Submitted to: Rangeland Ecology and Management
Publication Type: Peer Reviewed Journal
Publication Acceptance Date: 1/5/2016
Publication Date: 4/25/2016
Publication URL: http://handle.nal.usda.gov/10113/62584
Citation: Davies, K.W., Bates, J.D., Boyd, C.S. 2016. Effects of intermediate-term grazing rest on sagebrush communities with depleted understories: evidence of a threshold. Rangeland Ecology and Management. 69:173-178. doi: 10.1016/j.rama.2016.01.002.
Interpretive Summary: Millions of acres of sagebrush plant communities have been degraded by past improper management resulting in dense sagebrush stands with depleted herbaceous understories. Rest from grazing is often suggested as a treatment to promote recovery of these communities, but information on its effects are generally lacking. We evaluated the effect of intermediate term (5-6 years) rest from grazing on these plant communities. Perennial herbaceous cover was greater in ungrazed compared to grazed areas, but herbaceous vegetation densities, diversity, richness, litter and biological soil crust did not differ between treatments. These results suggest that intermediate term rest does not promote recovery of the herbaceous understory compared to moderate grazing in these communities.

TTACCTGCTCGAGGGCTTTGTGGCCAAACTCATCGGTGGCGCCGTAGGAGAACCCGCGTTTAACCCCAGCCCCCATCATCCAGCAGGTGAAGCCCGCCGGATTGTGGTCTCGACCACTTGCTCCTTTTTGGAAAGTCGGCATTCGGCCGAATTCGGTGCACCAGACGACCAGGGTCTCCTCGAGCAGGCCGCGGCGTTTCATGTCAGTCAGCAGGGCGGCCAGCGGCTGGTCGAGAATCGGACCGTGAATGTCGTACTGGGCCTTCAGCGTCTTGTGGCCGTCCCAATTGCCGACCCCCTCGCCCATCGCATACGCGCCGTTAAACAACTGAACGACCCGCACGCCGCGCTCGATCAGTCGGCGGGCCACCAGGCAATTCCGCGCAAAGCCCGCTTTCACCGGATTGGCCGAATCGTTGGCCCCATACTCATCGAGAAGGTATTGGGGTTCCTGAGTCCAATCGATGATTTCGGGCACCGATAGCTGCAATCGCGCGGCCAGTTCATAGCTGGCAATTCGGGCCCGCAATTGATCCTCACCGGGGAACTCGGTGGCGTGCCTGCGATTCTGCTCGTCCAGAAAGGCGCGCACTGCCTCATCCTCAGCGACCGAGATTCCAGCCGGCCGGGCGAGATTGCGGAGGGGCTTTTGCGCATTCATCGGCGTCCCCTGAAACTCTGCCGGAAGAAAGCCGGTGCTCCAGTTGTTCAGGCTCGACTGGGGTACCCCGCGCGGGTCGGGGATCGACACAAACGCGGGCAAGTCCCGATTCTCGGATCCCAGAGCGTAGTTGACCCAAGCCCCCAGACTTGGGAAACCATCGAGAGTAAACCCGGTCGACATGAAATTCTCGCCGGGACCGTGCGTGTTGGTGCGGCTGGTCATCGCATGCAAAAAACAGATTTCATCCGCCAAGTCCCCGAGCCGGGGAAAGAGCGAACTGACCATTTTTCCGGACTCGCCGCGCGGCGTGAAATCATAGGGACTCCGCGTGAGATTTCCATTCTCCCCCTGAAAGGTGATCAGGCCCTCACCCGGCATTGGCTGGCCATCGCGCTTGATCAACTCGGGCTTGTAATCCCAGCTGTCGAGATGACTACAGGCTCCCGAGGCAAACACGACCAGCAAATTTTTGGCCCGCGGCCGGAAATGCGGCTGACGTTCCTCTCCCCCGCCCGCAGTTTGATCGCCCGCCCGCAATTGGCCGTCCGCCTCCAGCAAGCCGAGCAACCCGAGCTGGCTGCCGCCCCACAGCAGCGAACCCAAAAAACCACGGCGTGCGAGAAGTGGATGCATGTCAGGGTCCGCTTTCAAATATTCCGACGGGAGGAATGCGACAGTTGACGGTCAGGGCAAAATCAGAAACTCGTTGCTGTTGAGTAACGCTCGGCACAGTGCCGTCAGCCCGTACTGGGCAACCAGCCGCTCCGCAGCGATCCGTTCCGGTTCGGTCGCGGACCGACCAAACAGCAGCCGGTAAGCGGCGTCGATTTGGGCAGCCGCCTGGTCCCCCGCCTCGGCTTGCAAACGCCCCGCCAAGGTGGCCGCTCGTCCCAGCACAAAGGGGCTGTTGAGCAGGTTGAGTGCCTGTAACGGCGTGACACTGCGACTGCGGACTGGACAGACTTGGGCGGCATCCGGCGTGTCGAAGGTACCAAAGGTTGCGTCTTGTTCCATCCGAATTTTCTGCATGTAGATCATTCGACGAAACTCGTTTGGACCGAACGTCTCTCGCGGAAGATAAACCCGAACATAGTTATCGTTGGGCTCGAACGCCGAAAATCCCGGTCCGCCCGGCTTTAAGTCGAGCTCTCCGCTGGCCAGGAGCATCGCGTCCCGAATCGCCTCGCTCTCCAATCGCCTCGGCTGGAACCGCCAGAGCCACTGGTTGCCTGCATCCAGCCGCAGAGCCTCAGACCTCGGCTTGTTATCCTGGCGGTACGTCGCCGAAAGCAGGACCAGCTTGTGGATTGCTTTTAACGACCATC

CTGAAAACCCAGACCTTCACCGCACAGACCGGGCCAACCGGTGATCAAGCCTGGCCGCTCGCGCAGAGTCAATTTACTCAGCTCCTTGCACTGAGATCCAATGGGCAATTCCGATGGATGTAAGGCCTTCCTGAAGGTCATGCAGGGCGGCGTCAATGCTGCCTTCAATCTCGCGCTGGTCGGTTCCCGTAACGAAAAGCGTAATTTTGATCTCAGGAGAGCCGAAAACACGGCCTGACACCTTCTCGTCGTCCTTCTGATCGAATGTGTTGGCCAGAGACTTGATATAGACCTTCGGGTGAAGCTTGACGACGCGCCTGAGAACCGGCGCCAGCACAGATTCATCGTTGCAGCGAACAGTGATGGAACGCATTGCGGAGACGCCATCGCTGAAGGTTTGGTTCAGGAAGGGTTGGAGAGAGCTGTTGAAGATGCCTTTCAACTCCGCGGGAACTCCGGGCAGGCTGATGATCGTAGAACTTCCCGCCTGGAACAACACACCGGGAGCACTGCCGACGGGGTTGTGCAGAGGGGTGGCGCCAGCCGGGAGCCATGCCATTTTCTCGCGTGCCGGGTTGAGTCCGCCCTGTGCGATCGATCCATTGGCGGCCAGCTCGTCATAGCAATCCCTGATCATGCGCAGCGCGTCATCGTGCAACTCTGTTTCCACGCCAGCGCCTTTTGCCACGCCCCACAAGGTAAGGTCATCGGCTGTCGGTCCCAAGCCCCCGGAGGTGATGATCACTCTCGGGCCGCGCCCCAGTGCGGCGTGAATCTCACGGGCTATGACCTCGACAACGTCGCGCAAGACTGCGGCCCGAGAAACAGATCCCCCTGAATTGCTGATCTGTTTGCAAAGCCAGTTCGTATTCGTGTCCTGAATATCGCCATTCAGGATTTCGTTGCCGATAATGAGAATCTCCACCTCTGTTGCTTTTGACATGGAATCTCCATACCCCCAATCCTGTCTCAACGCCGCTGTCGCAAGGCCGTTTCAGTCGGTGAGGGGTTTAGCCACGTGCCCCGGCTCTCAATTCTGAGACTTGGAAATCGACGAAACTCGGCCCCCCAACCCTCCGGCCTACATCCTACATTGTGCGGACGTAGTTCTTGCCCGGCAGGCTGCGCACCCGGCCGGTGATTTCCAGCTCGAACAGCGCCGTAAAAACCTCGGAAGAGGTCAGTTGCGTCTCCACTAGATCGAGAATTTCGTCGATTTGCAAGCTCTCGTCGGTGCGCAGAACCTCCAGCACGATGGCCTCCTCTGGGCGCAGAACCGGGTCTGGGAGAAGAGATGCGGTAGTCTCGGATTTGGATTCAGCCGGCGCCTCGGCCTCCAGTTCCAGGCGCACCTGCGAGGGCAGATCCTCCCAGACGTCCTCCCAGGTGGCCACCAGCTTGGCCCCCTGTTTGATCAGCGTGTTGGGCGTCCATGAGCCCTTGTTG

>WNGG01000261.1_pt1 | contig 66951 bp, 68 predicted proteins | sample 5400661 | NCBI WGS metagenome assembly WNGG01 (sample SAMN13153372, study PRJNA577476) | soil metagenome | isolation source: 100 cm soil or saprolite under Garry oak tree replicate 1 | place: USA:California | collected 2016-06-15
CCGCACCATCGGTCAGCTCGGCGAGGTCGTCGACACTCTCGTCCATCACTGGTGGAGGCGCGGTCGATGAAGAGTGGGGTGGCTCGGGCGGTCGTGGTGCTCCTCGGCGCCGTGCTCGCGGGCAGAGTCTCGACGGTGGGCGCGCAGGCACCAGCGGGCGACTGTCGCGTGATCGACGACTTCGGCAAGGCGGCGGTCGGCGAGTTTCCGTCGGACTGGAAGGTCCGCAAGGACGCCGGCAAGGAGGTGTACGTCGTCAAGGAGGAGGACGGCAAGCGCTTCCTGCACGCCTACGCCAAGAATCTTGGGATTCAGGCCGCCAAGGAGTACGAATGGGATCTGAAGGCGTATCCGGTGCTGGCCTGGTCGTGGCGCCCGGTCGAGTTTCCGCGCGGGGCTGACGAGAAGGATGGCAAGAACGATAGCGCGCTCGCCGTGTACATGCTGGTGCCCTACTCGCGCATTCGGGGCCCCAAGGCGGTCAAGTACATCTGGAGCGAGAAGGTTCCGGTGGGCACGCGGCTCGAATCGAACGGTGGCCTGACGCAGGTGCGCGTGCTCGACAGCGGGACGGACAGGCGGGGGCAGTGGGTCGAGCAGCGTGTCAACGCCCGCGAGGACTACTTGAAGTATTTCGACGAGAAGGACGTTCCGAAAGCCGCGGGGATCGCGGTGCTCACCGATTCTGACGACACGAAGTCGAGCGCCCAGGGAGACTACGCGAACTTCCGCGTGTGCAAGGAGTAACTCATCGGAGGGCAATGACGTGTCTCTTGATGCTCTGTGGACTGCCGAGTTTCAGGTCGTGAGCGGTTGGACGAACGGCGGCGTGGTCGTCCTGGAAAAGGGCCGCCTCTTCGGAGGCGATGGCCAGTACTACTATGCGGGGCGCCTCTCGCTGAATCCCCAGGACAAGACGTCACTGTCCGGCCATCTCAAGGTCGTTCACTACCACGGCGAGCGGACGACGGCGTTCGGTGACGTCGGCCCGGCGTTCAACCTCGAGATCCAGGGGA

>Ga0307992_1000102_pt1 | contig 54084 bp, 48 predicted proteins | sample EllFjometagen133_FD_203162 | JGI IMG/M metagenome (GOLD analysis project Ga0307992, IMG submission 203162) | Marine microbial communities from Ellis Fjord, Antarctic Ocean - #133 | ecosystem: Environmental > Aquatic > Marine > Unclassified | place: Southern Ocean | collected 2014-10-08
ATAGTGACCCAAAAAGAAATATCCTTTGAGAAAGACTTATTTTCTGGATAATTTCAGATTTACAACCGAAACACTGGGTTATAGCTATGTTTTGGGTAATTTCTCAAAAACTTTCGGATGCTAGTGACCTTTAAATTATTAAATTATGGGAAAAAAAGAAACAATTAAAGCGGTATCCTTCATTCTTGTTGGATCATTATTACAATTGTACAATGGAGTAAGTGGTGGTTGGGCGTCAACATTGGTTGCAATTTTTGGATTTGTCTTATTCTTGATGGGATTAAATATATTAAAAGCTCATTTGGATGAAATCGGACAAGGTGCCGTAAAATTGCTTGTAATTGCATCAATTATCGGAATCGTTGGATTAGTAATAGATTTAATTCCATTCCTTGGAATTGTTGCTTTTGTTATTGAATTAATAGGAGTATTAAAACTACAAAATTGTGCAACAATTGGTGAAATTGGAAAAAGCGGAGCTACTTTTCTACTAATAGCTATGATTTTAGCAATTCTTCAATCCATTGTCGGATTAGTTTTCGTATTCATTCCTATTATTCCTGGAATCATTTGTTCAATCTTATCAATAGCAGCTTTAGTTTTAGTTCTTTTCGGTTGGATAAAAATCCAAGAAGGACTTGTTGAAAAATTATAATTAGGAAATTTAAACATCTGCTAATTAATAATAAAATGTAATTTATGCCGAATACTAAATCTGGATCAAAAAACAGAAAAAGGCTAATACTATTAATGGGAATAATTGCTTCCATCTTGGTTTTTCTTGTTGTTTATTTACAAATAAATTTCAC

Technical Abstract: Millions of hectares of sagebrush (Artemisia L.) plant communities have been degraded by past improper management resulting in dense sagebrush stands with depleted herbaceous understories. Rest from grazing is often applied to promote herbaceous recovery from past mismanagement. However, the effect of intermediate term (5-10 years) rest from grazing in sagebrush communities with depleted herbaceous understories and dense sagebrush is relatively unknown. We compared well managed, moderate grazing (grazed) with intermediate term (5 and 6 years) rest (ungrazed) at five sites in southeastern Oregon. Sites were Wyoming big sagebrush (Artemisia tridentata Nutt. subsp. wyomingensis Beetle & Young) communities with dense sagebrush and depleted herbaceous understories. Perennial herbaceous cover was greater in ungrazed compared to grazed areas, but this was expected because herbivory removes foliar vegetation tissue (i.e. cover). Density of herbaceous vegetation, diversity, and species richness did not differ between ungrazed and grazed areas. Similarly, bare ground, litter, and biological soil crust cover did not differ between treatments. These results suggest that intermediate term rest does not promote recovery of the herbaceous understory compared to moderate grazing in these communities. The lack of effect from intermediate term rest on density, richness, and diversity, and that other restoration treatments have generally failed to restore the herbaceous understory in these plant communities illustrates the need to protect relatively intact herbaceous understories in Wyoming big sagebrush communities from degradation. The results of this study also suggest that Wyoming big sagebrush communities with a depleted herbaceous understory likely have crossed a threshold that may be difficult to reverse.